It was called “The War to End All Wars” in the early twentieth century. Forgotten by some and overshadowed by the war that followed 20 years later, the First World War helped to shape the twentieth century and was, as the back matter describes, one of the most destructive conflicts of all time.

The book opens in the Somme during July of 1916 — a charge across no man’s land seems imminent. The story is narrated by George Smith as he writes a personal history of the Great War, whilst questioning it, saying, “there is nothing great about it.” His story begins with the assassination of Archduke Ferdinand by Serbian Gavrilo Princip. Six weeks later, due in part to a number of factors, Europe erupted in war. Soon after the first British defeat at Mons in 1914, 16-year-old George enlists in the British Army, lying about his age in order to join up. George speaks of losses and the British view of the war as battles are won and lost, ground lost and gained. George and his brother Joe survive to see the armistice signed, but one last casualty rocks the Smith family before the official armistice on the eleventh hour of the eleventh day of the eleventh month in 1918.

The story is gripping. The first person narrative from George Smith drives the story as battles unfold and pieces of history unfold — less-known stories, such as ones surrounding the first casualties of the war—come forward as integral pieces of the plot. From the first casualty of war to the last, Alan Cowsill pulls readers into the story, enabling them to participate in the war and look forward to its end, a war described by British Foreign Secretary Sir Edward Grey as putting out lamps all across Europe, lamps that “we shall not see…lit again in our lifetime.” Readers join George in his sorrow in the trenches of France, amid exhaustive casualty lists which are provided following many grim battle scenes.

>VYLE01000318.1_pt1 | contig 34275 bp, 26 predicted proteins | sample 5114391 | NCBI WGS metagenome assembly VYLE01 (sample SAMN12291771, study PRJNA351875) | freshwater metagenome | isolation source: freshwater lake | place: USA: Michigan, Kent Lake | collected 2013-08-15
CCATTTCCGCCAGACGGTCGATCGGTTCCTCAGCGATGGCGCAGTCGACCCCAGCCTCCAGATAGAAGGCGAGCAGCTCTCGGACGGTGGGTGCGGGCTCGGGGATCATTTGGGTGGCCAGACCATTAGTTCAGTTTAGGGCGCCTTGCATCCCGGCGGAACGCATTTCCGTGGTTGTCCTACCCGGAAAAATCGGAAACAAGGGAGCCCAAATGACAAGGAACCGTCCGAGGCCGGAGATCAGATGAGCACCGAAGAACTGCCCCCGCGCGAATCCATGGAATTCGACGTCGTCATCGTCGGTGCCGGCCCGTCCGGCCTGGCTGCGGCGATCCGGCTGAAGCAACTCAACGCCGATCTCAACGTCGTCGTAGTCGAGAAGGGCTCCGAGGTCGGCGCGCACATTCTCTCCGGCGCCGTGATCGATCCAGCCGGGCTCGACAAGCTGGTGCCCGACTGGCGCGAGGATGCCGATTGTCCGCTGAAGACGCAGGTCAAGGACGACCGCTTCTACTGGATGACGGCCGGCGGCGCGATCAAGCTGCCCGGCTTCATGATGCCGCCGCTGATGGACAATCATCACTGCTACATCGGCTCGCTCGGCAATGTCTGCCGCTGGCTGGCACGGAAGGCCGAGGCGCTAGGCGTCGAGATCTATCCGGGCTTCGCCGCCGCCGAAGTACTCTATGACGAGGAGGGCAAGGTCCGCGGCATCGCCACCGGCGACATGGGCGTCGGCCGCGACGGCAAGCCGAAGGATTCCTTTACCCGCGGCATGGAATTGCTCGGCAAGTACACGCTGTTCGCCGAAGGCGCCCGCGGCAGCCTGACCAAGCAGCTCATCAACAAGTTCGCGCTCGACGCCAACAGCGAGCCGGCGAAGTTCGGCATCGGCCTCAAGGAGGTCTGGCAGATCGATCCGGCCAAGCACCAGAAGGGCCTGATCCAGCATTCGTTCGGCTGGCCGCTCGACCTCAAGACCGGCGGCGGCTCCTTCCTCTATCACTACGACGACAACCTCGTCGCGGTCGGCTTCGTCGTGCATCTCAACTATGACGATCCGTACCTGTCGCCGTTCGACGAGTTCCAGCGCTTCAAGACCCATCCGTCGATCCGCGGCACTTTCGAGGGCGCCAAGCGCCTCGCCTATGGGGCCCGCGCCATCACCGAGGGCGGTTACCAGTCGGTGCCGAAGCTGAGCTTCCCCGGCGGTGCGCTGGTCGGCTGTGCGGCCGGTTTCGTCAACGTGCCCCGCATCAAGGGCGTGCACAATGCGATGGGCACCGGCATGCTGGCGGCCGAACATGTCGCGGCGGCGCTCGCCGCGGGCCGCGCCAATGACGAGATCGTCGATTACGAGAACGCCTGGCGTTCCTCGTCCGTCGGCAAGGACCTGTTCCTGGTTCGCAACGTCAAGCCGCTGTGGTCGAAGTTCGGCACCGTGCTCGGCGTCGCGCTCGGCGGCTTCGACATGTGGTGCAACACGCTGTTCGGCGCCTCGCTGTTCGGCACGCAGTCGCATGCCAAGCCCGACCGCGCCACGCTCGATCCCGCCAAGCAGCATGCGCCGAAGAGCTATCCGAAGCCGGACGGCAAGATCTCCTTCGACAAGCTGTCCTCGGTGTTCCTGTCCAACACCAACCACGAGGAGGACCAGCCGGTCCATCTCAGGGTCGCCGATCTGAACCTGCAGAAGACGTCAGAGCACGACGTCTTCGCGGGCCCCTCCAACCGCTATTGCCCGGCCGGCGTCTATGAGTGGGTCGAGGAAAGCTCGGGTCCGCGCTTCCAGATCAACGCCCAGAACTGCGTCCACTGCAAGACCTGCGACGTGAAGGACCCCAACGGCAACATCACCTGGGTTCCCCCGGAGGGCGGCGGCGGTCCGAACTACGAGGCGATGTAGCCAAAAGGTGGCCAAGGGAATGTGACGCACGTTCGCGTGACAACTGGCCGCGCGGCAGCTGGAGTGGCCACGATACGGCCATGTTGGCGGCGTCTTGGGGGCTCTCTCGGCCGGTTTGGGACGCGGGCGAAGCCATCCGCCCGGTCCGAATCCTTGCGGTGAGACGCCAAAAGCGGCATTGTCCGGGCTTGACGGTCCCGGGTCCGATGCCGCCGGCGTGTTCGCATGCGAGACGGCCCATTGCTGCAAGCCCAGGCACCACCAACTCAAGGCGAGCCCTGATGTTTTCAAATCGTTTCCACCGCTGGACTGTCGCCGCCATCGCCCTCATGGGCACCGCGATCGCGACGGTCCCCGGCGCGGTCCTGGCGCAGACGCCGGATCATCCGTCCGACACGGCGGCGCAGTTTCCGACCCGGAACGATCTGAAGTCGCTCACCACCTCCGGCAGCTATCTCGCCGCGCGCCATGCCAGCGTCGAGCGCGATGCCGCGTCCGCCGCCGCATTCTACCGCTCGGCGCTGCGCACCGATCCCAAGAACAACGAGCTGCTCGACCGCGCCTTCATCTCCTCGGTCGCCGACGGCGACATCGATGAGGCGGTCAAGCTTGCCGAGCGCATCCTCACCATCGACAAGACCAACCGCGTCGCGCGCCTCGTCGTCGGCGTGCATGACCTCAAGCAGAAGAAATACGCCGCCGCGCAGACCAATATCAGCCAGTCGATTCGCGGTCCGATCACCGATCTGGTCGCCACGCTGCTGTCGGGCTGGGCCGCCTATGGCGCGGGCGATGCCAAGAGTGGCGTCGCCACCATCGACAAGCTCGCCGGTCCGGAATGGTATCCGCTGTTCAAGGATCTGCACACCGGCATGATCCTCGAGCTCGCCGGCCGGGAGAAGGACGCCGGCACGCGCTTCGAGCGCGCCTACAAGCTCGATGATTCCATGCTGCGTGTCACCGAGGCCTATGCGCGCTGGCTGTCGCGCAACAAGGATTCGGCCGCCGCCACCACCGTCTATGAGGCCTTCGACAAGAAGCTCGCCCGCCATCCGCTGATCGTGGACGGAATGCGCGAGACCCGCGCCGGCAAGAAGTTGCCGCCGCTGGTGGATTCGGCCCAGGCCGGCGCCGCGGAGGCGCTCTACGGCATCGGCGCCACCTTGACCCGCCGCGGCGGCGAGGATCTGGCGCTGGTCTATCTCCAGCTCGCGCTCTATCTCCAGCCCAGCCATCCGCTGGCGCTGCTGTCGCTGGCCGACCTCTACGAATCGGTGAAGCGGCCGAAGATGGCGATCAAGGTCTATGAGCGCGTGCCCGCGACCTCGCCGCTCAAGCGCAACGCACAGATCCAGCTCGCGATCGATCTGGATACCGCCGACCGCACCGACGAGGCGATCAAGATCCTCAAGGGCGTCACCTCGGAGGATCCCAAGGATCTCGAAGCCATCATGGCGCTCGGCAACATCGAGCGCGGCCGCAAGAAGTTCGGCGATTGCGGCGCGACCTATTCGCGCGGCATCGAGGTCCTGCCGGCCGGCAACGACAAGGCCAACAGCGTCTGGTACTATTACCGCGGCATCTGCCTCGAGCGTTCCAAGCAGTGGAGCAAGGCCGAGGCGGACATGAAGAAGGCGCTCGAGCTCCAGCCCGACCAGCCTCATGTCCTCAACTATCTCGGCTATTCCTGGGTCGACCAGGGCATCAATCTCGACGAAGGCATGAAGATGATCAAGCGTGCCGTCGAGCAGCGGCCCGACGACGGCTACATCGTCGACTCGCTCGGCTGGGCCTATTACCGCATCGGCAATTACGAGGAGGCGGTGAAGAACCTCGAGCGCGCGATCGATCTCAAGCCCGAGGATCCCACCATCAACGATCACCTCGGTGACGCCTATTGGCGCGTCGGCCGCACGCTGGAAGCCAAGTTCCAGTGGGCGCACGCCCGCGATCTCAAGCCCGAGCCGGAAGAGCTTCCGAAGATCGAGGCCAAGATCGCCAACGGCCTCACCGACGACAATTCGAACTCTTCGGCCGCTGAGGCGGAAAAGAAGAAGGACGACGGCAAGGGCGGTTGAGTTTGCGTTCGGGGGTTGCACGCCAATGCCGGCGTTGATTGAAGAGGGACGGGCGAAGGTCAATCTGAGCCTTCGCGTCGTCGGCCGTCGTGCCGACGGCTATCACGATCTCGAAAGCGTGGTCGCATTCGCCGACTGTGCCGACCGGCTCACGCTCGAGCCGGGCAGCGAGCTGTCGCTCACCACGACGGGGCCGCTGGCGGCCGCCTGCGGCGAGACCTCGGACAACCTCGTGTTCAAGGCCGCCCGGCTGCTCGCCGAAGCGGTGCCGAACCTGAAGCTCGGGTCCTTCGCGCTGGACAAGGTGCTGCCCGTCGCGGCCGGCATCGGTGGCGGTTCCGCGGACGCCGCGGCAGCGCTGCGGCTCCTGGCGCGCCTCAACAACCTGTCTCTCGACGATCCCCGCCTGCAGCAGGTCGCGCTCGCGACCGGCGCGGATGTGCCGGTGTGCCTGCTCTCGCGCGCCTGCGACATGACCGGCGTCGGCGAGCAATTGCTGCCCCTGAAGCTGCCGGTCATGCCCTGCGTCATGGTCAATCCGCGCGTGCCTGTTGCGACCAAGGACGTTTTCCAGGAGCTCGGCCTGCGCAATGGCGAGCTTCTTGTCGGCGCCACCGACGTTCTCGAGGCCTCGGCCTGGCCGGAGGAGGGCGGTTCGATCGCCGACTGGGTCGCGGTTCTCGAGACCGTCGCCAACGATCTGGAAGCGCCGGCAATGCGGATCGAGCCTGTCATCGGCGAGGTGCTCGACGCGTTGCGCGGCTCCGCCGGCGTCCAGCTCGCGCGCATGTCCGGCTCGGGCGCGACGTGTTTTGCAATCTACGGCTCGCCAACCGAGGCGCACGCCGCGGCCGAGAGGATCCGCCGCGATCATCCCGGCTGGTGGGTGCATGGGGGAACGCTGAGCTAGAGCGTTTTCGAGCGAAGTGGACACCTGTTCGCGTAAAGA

The full-color art of Lalit Kumar Sharma brings staggering realism to the horrors of the war. In an age when new developments in war technology gave mankind new ways of dealing death to his enemy, Sharma captures the essence of the battlefield from no man’s land between the trenches to the bird’s eye view of history’s first wartime pilots. The closing image of the poppy wreath is extremely appropriate as poppies were some of the only flowers to emerge on the war-torn fields of Europe and serve as an ever-present symbol of remembrance.

The images are graphic, and for this reason this book is best suited for high school and up. For many history students, a book like this may be the only exposure they receive to the First World War and it presents an accurate depiction of the wartime experience which would benefit teachers and students alike. In addition, adult history buffs will also likely draw a great deal of enjoyment from this volume because of the narrator’s insight into the daily life of the WWI soldier.

World War One, 1914-1918
by Alan Cowsill
Art by Lalit Kumar Sharma
ISBN: 9789380741857
Campfire Graphic Novels, 2014
Publisher Age Rating:

  • Wayne Cherry

    Past Reviewer

    This reviewer is not longer actively working on our site, but we would not be here if not for our many dedicated contributors over the years. We thank all of them for their reviews, features, and support!

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